A special prosecutor is set to probe the case involving former Empire actor Jussie Smollett's allegation he was the victim of a racist attack, which was ruled a hoax.
Cook County Judge Michael Toomin has appointed former US Attorney Dan Webb to investigate the case.
Smollett told police in January that two masked men threw a noose around his neck and poured chemicals on him while yelling racist and homophobic slurs and expressing support for US President Donald Trump.
Webb won a conviction of one of former US president Ronald Reagan's advisers for his role in the 1980s Iran-Contra scandal, and now serves as co-executive chairman of one of Chicago's largest law firms.
Toomin said Webb was "guided by a strong moral compass and integrity".
Webb said he intends to request a special grand jury to hear evidence on whether any people or offices previously handling the case had committed wrongdoing and whether there are further grounds to prosecute Smollett.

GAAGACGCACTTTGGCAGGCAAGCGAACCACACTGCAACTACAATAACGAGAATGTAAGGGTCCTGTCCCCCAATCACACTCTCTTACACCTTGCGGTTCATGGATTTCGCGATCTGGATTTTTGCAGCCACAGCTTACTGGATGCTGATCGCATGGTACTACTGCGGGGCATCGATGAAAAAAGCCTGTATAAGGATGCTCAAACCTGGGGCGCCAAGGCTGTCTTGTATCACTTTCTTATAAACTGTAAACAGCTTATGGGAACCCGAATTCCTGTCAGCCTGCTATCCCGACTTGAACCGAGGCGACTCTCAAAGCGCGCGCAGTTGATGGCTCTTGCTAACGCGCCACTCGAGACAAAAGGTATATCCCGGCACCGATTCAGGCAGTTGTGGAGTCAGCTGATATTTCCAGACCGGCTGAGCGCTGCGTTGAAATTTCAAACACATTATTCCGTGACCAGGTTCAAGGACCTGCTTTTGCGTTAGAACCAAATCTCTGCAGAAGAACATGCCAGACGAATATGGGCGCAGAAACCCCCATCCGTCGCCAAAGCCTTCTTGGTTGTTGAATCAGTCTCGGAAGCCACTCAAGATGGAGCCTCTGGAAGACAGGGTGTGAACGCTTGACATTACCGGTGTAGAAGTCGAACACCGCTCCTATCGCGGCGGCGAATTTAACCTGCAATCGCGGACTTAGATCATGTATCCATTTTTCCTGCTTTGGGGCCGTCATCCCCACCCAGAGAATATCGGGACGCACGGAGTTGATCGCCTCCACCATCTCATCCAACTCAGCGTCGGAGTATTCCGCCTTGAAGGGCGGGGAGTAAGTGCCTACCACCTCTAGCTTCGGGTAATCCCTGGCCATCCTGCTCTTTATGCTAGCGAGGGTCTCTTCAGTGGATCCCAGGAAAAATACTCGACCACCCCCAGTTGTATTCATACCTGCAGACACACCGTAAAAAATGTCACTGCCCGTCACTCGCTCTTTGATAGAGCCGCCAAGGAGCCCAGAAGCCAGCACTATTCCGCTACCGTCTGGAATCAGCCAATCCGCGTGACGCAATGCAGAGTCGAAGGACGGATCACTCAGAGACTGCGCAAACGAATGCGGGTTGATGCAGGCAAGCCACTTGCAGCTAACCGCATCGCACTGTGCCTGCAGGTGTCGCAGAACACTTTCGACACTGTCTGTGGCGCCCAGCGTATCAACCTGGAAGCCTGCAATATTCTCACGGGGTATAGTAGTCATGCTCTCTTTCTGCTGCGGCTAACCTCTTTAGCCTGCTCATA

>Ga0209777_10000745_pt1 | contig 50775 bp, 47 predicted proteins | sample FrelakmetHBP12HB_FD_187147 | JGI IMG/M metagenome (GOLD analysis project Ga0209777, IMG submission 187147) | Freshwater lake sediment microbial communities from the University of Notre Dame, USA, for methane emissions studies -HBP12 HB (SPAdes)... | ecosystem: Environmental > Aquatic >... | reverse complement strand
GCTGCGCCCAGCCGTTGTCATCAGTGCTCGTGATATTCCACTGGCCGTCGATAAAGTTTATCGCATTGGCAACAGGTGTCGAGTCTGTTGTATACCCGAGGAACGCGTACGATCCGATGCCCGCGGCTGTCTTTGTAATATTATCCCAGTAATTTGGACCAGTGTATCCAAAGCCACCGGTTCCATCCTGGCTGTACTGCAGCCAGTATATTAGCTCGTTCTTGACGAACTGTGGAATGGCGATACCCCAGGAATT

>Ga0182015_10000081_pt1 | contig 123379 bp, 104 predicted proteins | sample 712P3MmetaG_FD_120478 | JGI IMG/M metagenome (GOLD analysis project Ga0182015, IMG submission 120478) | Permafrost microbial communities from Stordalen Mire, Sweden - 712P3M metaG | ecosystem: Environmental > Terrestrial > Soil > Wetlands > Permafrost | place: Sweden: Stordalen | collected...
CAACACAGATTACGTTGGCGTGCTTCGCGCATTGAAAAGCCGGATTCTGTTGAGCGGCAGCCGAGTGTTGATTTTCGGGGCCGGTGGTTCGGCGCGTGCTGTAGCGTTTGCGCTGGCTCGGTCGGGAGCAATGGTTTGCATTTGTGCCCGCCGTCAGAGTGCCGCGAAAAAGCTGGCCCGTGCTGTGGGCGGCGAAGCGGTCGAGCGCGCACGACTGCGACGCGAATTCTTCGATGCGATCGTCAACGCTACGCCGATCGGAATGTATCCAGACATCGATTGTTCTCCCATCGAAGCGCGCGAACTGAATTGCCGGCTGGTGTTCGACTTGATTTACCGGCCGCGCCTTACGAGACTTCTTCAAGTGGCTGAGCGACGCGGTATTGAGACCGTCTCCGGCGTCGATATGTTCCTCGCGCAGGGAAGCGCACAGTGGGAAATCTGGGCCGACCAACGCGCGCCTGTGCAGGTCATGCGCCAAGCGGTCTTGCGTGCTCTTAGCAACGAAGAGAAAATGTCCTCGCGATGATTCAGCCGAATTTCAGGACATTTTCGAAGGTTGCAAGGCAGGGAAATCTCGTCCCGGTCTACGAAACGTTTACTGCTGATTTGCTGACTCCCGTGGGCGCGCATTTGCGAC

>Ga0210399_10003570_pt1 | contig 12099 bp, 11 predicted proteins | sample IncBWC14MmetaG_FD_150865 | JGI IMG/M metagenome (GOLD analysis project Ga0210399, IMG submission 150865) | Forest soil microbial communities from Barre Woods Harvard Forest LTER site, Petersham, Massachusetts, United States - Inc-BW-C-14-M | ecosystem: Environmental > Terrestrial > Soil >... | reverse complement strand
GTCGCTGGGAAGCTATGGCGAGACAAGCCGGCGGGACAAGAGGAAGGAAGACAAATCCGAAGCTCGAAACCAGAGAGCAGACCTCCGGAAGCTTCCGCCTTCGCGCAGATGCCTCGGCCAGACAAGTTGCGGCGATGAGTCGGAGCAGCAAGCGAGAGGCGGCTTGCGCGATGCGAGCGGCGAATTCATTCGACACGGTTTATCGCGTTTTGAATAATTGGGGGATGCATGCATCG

Smollett has denied staging the attack.
A month after Smollett made the allegation, Cook County State's Attorney Kim Foxx charged him with filing a false police report and accused him of paying $US3500 ($A5000) to two men to stage the attack to generate public sympathy.
In March, to the shock and dismay of local politicians and police officials, Foxx's office dropped the charges, saying an agreement by Smollett to forfeit his $US10,000 ($A14,800) bond was a just outcome.
Smollett was written out of the final two episodes of Empire this season after he was charged with staging the hate crime.